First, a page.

TABLE 9-8 Comparison of Doctorates Awarded to the Graduate Student Population, 1997–2002

 

1997 (%)

1998 (%)

1999 (%)

2000 (%)

2001 (%)

2002 (%)

Percentage of Minority Doctoratesa

Biomedical sciences

6.5

6.9

7.9

7.9

9.2

9.4

Clinical sciences

8.6

8.9

10.4

10.1

10.0

9.4

Behavioral sciences

11.4

12.7

13.6

13.8

14.7

15.5

Percentage of minority students in doctoral-ranking institutionsb

Biomedical sciences

10.1

10.3

9.9

10.3

10.5

10.8

Clinical sciences

11.5

12.3

13.0

12.8

14.4

14.4

Behavioral sciences

13.9

14.2

14.9

16.5

16.9

17.4

aNational Science Foundation Survey of Earned Doctorates.

bSurvey of Graduate Students and Postdoctorates in Science and Engineering.

of programs that are monitored by the National Center on Minority Health and Health Disparities. There are 61 different programs at NIH, every institute having at least one. They range from the Minority Access to Research Careers (MARC) program to supplement awards on research grants. The MARC program has been in existence from 1975 and is administered by the NIGMS. It offers awards from the four-year college level to senior faculty fellowships, and each is designed to assist students with their education or to provide existing faculty members with support for retaining or development of a research project. The MARC program was evaluated in 1997 with no conclusive results as to its effectiveness, but it has supported a large number of individuals and is the core of NIH’s activities in this area. Most other programs at NIH are small and are directed by individual institutes and centers. These are usually designed to promote the research interests of the institute or center by providing support at the predoctoral or postdoctoral levels as an individual or institutional award. Each institute- or center-based program supports only a few individuals. Although they do assist students with their education, it is unclear whether they support significant numbers of students beyond those that would have been supported by other mechanisms. These programs are currently being evaluated by another NRC study with the hope of identifying effective models that truly increase minority participation.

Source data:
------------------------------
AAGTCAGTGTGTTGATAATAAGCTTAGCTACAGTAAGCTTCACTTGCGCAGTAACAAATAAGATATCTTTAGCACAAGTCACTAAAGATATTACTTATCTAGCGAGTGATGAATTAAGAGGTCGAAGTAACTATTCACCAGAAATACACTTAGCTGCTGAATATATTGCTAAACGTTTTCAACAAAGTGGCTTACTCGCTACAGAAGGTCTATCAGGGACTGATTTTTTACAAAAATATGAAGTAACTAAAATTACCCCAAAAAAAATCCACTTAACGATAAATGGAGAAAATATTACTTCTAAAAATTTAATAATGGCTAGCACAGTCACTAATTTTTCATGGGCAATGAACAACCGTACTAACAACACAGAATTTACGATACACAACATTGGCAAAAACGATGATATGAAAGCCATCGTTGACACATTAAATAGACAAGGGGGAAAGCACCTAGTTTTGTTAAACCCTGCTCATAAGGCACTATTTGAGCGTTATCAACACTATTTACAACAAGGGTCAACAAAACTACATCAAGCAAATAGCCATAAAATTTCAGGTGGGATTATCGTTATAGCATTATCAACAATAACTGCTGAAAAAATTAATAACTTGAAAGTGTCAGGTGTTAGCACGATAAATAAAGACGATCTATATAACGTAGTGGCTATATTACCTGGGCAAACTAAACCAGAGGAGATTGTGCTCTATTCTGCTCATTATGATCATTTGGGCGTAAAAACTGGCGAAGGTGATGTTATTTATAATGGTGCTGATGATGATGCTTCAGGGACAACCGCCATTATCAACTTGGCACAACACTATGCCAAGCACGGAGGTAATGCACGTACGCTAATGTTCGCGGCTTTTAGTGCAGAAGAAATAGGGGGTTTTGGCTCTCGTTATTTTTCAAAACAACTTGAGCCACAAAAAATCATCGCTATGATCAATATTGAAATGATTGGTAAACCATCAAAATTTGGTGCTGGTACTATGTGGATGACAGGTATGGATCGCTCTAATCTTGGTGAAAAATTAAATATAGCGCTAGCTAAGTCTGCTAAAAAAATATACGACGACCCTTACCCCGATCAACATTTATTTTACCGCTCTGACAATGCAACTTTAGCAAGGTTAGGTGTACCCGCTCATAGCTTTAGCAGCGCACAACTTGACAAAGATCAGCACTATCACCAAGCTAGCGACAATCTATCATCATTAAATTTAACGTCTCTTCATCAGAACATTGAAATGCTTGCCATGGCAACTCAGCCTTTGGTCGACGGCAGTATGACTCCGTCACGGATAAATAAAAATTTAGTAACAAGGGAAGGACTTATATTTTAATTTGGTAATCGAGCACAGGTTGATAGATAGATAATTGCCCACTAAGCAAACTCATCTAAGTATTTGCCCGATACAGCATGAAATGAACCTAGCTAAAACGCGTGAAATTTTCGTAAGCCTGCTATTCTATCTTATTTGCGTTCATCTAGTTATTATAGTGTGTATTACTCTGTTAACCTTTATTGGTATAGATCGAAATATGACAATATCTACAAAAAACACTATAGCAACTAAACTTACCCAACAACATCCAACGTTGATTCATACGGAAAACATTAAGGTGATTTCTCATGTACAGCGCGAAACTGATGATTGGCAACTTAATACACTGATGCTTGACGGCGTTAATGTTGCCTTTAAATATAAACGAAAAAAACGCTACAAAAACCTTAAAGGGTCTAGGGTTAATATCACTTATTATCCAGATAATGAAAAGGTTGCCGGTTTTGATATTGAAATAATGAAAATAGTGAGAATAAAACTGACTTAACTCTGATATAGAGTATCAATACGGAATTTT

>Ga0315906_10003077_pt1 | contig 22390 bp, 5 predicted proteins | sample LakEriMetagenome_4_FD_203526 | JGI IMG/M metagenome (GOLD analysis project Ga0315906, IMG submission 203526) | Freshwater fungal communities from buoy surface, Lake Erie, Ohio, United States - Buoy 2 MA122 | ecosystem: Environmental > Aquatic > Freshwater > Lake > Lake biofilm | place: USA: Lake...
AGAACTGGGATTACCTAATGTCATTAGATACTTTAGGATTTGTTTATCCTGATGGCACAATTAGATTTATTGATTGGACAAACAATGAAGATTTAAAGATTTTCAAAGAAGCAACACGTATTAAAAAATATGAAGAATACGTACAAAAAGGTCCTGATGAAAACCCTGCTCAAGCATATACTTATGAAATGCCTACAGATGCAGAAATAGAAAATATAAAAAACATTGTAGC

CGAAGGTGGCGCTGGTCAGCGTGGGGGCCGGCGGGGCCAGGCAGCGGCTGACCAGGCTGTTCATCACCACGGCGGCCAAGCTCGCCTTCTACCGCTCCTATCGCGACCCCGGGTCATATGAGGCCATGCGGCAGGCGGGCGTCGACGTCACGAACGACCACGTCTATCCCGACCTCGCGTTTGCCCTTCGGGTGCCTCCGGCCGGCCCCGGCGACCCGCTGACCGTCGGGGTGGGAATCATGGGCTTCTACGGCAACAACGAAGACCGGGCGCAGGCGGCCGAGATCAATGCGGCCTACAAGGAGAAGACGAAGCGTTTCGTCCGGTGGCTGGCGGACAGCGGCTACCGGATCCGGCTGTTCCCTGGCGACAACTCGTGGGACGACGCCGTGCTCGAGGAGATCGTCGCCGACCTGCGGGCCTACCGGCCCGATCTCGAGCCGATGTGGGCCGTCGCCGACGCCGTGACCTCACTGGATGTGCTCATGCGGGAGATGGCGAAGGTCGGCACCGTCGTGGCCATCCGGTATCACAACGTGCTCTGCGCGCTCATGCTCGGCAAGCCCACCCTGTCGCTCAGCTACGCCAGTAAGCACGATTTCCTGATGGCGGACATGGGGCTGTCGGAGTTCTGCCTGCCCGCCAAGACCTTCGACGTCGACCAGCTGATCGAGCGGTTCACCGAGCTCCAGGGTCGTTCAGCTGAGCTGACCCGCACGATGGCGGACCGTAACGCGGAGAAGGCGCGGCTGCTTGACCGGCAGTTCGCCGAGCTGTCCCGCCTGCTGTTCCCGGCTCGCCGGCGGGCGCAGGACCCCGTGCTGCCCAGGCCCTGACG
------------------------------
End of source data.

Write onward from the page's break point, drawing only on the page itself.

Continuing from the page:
Although many minority programs are institute and center based, there is a supplemental research grant program that cuts across the NIH institutes and centers and provides additional funds on a research grant to support a student or a faculty member. The intent of this program is to interest students in a particular research area or to develop the research skills of a faculty member. This program could be highly effective in creating opportunities for minority participation.

Looking at the various programs in place at NIH, one is struck by their focus on relatively late stages of the training/ academic career. It will be difficult to increase minority participation later in the path if there are too few students at the precollege level with the requisite academic background and interest to pursue a scientific research career. The MARC awards and some of the other institutional programs that support students at the undergraduate level and aim programs at college-level students are one step toward helping minority students pursue advanced degrees and research careers. However, to make a real difference, intervention needs to take place at the precollege level with programs that properly prepare students and capture their interest in the biomedical, behavioral, and clinical sciences.

CONCLUSION

The road map for career development in scientific research is appropriately multifaceted. Opportunities exist at all levels, as does the need for improvement. The development of a research scientist begins at a very early age. Outreach programs and encouragement are needed well before undergraduate and graduate programs enter the picture. This is particularly true for minorities but includes the entire population. An effective pipeline of students is needed to enter the professional education that begins with graduate training. This situation notwithstanding, it is also true that strong efforts are needed for training and recruitment at the graduate level.

Postdoctoral training is becoming a requirement for all fields, and this trend is likely to continue as the complexity of the research enterprise increases. The existence of this large training pool is in fact desirable in terms of both training opportunities and research accomplishments. However, the status and working conditions of postdoctoral candidates need to be improved. Moreover, training and opportunities for advancement to independent research positions must be enhanced. The flow of foreign scientists into the system at this level should be encouraged as an opportunity to improve both training and research in this country. In the case of physicians, programs are needed that permit research training without major disruption of clinical duties.

The recommendations presented here should be regarded as only a small part of the integrated effort over all agencies, at all levels, that is needed for the enhanced development of research personnel in this country.

RECOMMENDATIONS

Recommendation 9-1: The committee recommends that career development grants (currently K awards) be maintained but be restructured such that fewer mechanisms are established and consistently implemented across NIH.



The National Academies | 500 Fifth St. N.W. | Washington, D.C. 20001
Copyright © National Academy of Sciences. All rights reserved.
Terms of Use and Privacy Statement